all over my head or the economy is the psychology of the world, 2010 | glazed earthenware, wood | variable sizes
detail from | the skies of life or over the raindrops, 2010| glazed earthenware | cm 32 x 20 x 42
(R) this noise is your head? or this fart smells like a monkey, 2010 | glazed earthenware | cm 35 x 19 x 26
(L) motionless or black powder on me, 2010 | glazed earthenware | cm 30 x 18 x 25
detail from | r.g.b. or life teacher since 1931, 2010 | glazed earthenware | cm 40 x 23 x 22
detail from | don’t joke about me or where is my space cake!?, 2010 | glazed earthenware | cm 31 x 19 x 23
All you can eat or live
All you can eat or live assures already from its biting and lyric title the omnivorous and vigorous inclination with which the artist relates to history, community, religion and the surrealism of some real situations that surround us.
This cycle of works deals with the possible poetic inclinations and not with those typical of the human being, his public and private behaviours, the inter-relational dynamics within which he finds himself to act and operate, his social changes/hybridizations. Thanks to the colour he gives always more expressive features to the subjects, lightening the eyes which describe dreams, fears and fancies.
A stylistic research that is able to turn the shape and its ingrained concept into an image rich in renewed thoughts, which take new social and aesthetic hints from an unnatural zoomorphic iconography.
From these works derives a new and singular contemporary poetics, which hovers between an avowed uncertainty and immediate communication. It is like drawing a fine line between the human being and his course free from tradition and trends, managing to assign new coordinates to non-common works.
Carlo Berardi interviews Nero
NERO, born in Faenza in 1980, is one of the most exciting up and coming artists on the Italian contemporary art scene. A ceramist by training, his latest works have caught the attention of major European collectors as well as international curators. Artnesia has met him for a quick chat on his most recent series.
Carlo Berardi: Animals are a very common theme in your works. Could you tell us how, when and why did you decide to feature them?
Nero: Right at the beginning of my career, my work dealt with mankind and its intimate and psychological issues. I was working on monsters attempting to describe the daily life of humans in their private realm.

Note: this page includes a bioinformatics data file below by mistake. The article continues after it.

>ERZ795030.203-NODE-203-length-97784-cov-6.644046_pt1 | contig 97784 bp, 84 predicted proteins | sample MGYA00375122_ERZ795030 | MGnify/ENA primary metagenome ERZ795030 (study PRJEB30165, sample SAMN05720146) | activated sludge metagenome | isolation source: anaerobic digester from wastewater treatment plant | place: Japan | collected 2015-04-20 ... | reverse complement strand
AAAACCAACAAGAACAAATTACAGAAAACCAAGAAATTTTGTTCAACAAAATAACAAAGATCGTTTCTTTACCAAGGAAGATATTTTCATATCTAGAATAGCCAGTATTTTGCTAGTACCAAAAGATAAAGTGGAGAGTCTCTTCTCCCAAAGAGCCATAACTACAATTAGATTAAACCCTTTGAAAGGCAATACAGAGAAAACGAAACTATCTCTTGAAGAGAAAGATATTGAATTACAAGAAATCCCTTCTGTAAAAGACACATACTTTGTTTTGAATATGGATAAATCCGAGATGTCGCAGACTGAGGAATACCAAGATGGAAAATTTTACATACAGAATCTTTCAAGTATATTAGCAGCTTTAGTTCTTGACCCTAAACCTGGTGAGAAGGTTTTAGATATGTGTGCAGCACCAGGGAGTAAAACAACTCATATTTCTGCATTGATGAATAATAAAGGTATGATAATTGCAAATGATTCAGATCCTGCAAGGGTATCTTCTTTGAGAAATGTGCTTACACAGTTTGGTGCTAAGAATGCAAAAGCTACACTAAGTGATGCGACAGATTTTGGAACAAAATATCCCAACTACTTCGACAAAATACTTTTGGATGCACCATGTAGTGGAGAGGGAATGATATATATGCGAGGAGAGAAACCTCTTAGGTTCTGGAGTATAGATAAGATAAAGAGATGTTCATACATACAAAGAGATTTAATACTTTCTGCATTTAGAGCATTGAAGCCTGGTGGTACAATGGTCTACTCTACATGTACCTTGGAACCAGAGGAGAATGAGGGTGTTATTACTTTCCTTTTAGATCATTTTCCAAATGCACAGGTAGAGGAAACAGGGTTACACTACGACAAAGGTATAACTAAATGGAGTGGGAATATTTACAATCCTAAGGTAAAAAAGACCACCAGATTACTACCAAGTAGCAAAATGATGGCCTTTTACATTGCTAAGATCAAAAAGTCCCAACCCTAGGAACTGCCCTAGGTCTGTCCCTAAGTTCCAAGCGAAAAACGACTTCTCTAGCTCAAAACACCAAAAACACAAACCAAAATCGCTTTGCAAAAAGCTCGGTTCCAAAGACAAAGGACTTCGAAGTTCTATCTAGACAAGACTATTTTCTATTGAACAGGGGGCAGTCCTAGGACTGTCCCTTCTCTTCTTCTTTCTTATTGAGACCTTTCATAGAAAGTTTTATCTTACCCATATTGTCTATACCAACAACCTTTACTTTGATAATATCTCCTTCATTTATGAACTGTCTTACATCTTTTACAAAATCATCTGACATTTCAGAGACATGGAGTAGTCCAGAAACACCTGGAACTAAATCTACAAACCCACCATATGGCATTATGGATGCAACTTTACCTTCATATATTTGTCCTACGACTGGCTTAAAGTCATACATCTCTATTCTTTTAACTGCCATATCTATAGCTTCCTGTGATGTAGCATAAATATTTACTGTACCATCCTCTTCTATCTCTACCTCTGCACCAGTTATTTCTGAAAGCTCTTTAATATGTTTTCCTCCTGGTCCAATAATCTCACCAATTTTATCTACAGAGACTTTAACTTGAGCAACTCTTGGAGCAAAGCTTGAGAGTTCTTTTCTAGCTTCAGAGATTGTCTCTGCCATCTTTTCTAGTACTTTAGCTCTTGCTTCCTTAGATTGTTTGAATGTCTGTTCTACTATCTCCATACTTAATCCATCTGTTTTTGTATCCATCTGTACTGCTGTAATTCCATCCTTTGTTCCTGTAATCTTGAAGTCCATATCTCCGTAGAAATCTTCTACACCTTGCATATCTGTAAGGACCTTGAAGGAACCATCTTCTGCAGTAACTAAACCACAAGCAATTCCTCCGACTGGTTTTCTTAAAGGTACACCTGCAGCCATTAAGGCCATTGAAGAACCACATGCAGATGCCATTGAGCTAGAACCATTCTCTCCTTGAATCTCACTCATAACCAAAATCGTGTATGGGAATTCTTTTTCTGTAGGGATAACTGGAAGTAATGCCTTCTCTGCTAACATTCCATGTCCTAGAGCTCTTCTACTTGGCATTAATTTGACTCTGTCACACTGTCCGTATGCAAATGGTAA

However, five years ago, there was an evolution. I am now using animals to discuss the human behavior and the dynamics of human relations with very subtle references to politics, economics, violence, religion, passion and cult…
I like to say that “Humans are animals, but not in their most evolved form”.
This is the main concept that brought me to modify animal forms in order to talk about society as a whole.
CB: The theme of transfiguration is often present in your works. You take the obvious and make it doubtful. What are you really trying to say?
N: My work bears the legacy of a huge part of classical, religious and contemporary iconography. All these references, funnily enough, very much help to make my work conceptual. I am trying to describe a reality that, although it might seem absurd and surreal, is always present. I am both a protagonist and a victim of this reality.
CB: The titles of your works are very witty. Do you think of the title before making the work or are they personal thoughts while looking at it? Where do they come from?
N: Titles come and go really. I look at them as a way to complete the works. My works are visually very direct, my titles aren’t as much. I like this clash. Often people question what contemporary art is really about and I think, through my titles, I am trying to give a fictitious solution to this puzzle. For me, what is important is to fake reality through surreal actions that bear real foundations.
A selection of Nero’s works will be featured in Heavenly Creatures, a group show curated by Artnesia at the Aubin Gallery from the 4th of November to the 18th of December 2010. The exhibition will comprise a selection of works tackling the theme of animals in Contemporary Art and will include works by artists such as Alighiero Boetti, Damien Hirst, George Lilanga, Pablo Picasso and Liu Ye.